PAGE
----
Can't Say No? Say Yes Instead

We work hard to be accommodating and agreeable, and by casting ourselves in that role over and over, we begin to believe that is what others expect of us. And often, it is.
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In the client service business, it's frowned upon to say "no" to client requests. Customers typically want to do business with people who are pleasant and accommodating. But sometimes, a no is called for. When a client has an unrealistic deadline, impossible-to-meet expectations or is looking for something that is off-strategy, no makes sense. But if you say no, you run the risk there is probably another firm willing to say yes.

Where I work, we get to no though yes; it's part of our service DNA. It means that we acknowledge and accept our clients' requests and then we work with them to determine exactly what is important to them and how we can make it happen. Sometimes what we ultimately deliver doesn't look anything like the original request -- it's technically a no, but it meets the clients' true needs, because we started with a yes.

This strategy of getting to no through yes can also work for busy women trying to juggle too many competing demands. Women frequently tell me that they have a hard time with no. Much of it stems from what I call the good girl syndrome. We are raised to be good our entire lives starting with good daughter, good student, good employee, good wife and good mother. We work hard to be accommodating and agreeable, and by casting ourselves in that role over and over, we begin to believe that is what others expect of us. And often, it is.

Saying no goes against the good-girl character. And so we end up overcommitted, overbooked and overtired because whether we are asked to serve on a board, volunteer in the classroom, aid a neighbor or take on more responsibility at work, we don't like saying no to requests to help other people. As one woman told me, "For so many years I was spreading myself too thin, and as much as I enjoyed spending time with my kids, my priorities were skewed and it became way too much work and not being home enough when they needed me."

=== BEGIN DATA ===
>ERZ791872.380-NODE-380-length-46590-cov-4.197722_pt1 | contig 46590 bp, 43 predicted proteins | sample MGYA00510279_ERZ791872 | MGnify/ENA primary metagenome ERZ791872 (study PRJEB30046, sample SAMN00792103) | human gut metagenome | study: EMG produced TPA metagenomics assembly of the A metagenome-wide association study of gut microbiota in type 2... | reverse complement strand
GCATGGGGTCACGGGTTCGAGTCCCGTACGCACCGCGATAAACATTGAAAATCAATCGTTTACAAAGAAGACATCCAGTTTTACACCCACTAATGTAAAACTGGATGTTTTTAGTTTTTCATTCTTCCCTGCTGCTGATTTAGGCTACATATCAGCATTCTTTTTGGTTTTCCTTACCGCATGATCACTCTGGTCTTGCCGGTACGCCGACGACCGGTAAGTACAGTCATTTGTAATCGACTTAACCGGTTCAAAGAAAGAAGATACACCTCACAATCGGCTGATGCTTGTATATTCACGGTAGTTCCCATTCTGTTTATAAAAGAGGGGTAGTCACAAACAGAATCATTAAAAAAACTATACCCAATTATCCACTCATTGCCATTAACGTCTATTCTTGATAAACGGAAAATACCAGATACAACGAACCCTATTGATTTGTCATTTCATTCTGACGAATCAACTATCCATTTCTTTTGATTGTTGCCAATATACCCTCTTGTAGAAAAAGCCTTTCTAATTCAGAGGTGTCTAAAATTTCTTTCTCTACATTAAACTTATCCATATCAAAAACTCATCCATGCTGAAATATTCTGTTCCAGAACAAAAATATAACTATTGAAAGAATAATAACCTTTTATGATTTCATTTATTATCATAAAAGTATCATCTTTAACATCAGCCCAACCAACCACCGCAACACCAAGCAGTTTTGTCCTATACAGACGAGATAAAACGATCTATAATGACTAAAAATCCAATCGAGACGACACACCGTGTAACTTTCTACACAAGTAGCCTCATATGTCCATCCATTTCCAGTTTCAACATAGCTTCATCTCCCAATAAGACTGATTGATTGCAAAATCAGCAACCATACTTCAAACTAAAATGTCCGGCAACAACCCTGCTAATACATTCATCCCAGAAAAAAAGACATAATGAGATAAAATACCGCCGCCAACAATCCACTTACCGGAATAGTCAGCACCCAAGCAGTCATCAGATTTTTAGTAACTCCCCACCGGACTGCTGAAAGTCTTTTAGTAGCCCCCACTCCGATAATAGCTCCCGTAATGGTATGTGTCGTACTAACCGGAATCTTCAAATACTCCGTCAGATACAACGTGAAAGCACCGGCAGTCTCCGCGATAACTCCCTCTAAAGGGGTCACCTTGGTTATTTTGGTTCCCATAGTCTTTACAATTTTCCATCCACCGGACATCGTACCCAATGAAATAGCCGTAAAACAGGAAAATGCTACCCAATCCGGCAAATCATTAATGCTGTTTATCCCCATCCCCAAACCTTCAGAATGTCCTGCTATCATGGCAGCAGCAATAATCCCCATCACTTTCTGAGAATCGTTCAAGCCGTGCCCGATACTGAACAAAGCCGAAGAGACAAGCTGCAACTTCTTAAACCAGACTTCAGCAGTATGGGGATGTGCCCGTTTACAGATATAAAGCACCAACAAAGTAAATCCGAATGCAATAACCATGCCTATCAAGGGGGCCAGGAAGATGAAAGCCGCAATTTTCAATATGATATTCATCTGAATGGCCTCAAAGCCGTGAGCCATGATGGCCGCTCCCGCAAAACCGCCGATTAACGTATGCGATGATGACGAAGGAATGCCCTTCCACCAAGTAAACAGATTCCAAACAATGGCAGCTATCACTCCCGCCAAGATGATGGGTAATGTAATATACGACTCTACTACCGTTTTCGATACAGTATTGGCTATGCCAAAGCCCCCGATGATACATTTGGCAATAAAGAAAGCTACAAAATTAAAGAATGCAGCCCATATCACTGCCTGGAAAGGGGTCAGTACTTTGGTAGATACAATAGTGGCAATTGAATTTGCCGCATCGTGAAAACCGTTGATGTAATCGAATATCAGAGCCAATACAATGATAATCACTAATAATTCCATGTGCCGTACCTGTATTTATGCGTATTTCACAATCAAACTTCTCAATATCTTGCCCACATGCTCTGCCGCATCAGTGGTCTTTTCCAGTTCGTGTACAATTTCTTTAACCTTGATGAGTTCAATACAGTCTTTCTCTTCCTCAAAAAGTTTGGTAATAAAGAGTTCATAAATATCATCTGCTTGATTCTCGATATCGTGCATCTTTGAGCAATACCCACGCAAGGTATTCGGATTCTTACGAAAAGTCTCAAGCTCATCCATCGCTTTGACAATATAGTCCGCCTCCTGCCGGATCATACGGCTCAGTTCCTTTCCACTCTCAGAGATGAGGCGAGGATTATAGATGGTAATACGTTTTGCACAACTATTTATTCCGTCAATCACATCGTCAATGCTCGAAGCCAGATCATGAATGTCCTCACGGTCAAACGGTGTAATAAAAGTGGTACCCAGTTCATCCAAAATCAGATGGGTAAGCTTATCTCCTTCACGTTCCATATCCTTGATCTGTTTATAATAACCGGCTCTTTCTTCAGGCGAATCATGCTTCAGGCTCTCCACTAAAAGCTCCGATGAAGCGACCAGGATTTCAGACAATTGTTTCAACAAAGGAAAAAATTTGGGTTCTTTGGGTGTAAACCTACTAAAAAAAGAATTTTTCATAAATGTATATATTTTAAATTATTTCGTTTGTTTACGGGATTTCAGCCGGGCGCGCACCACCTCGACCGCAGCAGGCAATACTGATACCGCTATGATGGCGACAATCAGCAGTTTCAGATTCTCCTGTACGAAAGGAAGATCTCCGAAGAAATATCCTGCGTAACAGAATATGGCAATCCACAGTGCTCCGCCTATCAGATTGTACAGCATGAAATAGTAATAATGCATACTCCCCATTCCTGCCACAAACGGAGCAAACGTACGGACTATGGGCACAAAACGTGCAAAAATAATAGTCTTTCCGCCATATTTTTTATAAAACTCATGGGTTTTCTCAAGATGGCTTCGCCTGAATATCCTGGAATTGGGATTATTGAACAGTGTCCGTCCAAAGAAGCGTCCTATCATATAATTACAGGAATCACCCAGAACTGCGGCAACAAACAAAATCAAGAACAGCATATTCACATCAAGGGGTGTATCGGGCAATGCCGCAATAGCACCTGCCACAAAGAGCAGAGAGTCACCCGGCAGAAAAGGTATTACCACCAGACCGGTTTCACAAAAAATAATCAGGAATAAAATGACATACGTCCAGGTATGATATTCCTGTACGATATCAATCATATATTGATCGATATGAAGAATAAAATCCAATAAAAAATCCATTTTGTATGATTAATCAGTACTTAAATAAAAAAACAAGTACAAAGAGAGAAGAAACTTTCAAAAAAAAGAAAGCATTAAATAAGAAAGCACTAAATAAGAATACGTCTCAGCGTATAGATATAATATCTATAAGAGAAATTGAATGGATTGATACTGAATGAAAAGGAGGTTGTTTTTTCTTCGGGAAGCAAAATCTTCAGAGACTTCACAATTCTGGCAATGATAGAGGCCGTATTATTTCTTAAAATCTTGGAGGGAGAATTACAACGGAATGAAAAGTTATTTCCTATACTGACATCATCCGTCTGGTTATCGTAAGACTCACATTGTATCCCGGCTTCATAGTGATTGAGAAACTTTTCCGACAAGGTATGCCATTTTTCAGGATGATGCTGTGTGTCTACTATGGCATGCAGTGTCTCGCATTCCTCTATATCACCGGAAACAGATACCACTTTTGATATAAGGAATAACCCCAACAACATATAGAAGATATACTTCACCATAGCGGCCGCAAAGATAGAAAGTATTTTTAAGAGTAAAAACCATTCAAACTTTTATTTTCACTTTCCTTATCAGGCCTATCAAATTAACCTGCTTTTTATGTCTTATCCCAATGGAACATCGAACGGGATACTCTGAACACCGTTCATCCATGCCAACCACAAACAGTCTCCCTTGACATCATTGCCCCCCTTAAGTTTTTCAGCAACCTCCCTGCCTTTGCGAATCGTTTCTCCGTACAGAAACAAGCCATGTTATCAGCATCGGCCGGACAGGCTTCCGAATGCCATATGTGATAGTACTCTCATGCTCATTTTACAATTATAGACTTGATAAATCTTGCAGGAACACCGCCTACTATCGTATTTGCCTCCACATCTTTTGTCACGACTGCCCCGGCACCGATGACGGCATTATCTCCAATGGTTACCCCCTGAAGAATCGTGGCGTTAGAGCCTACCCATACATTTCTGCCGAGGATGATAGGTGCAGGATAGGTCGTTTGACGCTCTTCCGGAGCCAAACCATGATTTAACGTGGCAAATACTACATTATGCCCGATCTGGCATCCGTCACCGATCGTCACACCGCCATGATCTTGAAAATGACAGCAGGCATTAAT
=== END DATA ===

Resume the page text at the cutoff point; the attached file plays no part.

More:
Just like in the service business, no becomes easier in your daily life when you get to it through yes. In fact, research suggests our brain may actually be wired to want to say yes. They key to getting to no in a positive way is to get crystal-clear about what it is you are going to say yes to.

You can do this by identifying your non-negotiables - the things in your life that absolutely are not open to debate. They could include spending time with your children, prioritizing your health, focusing on your career, or serving a cause you care about. The list shouldn't be too long - maybe four or five things that truly matter to you.

This is the list you say yes to. Everything else is optional. When you start saying yes to your non-negotiable list, saying no to other requests becomes simple. For example, if daily exercise is on your non-negotiable list, the next time someone asks you to do something that interferes with your workout, say yes to your non-negotiable and your no becomes clear-cut. It gets easier with practice and there are some great organizations like 3 Plus International and She Negotiates that offer coaching to help women practice saying yes. The more you say yes to what truly matters, the easier it is to find your own version of balance in your life.

Why continue to struggle with saying no? Instead, get better at saying yes.

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